Be Very, Very Careful What You Wish For

Image result for antinatalismAnti-abortion advocates tend to favor personhood laws, in particular a constitutional amendment, declaring the existence of a person at the moment of conception with the rights of a person to life, liberty, and the pursuit of happiness. Should such legislation be enacted, there arises many questions concerning the rights of the yet-to-be-born.

Notwithstanding the myriad of questions and issues surrounding personhood jurisprudence, a young man in India has filed a lawsuit against his parents for his birth, and presumably for his conception. The gravamen of the action is the son’s claim that he did not ask to be born or conceived, and that he is in this world against his will. There is a derivative claim arising from this to the extent that the son also claims that his parents must support him for life.

The claim reflects the beliefs of a movement called antinatalism. In lay terms, the gist of its philosophy can be stated:

 A good parent puts the child above his wants and needs . . . but the child itself is a want of the parents. If parents truly know what is good for their children . . . why did they have them? In short, being born is not a good thing.

Believe it or not, there are many authors who support this belief, on grounds ranging from philosophical to religious to ethical to environmental. The implications of this dogma are profound, especially for anti-abortion proponents. It is not difficult to imagine an NGO legal entity filing suit for the yet-to-be-born, whom it may be said have not consented to conception or ultimate birth. How might pro-choice advocates respond? The in utero issues portend to be more complex than those for persons ex utero, who may seek lifetime support for lack of consent to be born.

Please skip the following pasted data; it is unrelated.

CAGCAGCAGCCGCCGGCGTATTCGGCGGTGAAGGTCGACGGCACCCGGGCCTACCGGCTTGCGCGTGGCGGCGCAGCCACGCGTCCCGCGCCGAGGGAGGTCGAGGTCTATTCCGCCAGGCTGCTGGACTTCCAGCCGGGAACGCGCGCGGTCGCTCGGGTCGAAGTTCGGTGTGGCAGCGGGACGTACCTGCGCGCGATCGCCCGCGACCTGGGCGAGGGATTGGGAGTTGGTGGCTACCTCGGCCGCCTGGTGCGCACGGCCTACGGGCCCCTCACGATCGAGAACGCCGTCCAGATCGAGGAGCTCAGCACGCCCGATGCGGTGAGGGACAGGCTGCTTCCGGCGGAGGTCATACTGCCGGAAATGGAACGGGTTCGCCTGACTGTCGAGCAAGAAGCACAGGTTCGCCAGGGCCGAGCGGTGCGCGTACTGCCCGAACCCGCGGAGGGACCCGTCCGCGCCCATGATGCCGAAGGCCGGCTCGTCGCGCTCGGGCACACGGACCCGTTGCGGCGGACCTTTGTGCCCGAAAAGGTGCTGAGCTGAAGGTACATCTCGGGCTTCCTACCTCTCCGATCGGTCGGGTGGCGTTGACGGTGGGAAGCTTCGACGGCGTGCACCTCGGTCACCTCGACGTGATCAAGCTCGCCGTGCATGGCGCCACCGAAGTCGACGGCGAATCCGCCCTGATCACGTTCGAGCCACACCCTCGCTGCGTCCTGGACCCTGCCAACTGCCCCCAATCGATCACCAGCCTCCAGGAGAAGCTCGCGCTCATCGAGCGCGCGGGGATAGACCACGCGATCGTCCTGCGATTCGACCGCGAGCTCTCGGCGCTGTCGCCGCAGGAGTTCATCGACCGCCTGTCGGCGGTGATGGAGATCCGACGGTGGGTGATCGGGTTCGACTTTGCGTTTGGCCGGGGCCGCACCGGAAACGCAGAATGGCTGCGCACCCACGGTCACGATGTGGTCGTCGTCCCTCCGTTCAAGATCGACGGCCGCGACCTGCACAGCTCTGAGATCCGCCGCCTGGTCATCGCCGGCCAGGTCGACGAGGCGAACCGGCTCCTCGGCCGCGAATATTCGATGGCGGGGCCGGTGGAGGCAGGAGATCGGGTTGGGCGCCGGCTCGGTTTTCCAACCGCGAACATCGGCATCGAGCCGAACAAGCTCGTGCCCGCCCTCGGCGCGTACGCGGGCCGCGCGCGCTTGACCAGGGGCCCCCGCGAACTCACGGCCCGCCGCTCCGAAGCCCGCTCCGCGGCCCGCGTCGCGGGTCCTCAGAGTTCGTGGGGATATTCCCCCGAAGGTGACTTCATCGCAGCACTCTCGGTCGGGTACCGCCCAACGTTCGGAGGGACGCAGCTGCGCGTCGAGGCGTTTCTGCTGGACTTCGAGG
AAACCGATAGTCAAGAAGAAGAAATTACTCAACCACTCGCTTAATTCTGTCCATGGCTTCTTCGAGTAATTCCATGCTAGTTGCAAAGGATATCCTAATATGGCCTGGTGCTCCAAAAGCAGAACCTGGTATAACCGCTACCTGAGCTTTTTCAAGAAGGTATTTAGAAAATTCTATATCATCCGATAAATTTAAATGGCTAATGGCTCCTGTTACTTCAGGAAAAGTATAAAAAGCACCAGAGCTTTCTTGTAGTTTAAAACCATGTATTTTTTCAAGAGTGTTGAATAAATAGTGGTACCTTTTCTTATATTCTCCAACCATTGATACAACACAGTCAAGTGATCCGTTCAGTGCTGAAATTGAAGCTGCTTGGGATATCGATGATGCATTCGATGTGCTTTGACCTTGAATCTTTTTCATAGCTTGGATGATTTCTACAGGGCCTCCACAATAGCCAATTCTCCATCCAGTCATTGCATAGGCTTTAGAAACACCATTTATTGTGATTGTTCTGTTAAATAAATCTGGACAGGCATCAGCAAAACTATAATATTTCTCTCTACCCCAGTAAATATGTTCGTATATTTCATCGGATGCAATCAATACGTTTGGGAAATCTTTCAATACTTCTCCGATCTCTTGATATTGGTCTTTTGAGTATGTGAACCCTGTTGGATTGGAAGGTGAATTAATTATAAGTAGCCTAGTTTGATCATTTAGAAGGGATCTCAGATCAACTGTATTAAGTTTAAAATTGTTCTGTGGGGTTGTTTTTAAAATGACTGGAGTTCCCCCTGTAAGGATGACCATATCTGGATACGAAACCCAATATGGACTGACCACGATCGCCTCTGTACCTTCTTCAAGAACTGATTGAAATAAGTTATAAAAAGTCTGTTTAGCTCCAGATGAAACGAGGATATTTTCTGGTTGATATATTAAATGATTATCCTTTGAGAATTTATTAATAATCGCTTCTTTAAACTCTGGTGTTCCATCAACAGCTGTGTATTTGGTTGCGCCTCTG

Pre-birth DNA testing raises the potential for additional conflicts for the yet-to-be-born, who may have defects such as the absence of certain talents, including the ability to dunk a basketball.  And who will be the voice of the yet-to-be-born where medical evidence predicts a fatal outcome for the fetus or mother?   

While the lawsuit in India is presently remote, current advances in medical and scientific evaluations in pre-natal care are rapidly challenging the boundaries of parental concerns.  For certain, the law is not prepared for the repercussions or the complex of human conditions connected with conception of life and pre-natal existence.  How are the thoughts, wishes, or needs of the yet-to-be-born to be vindicated?  Who is to interpret them?




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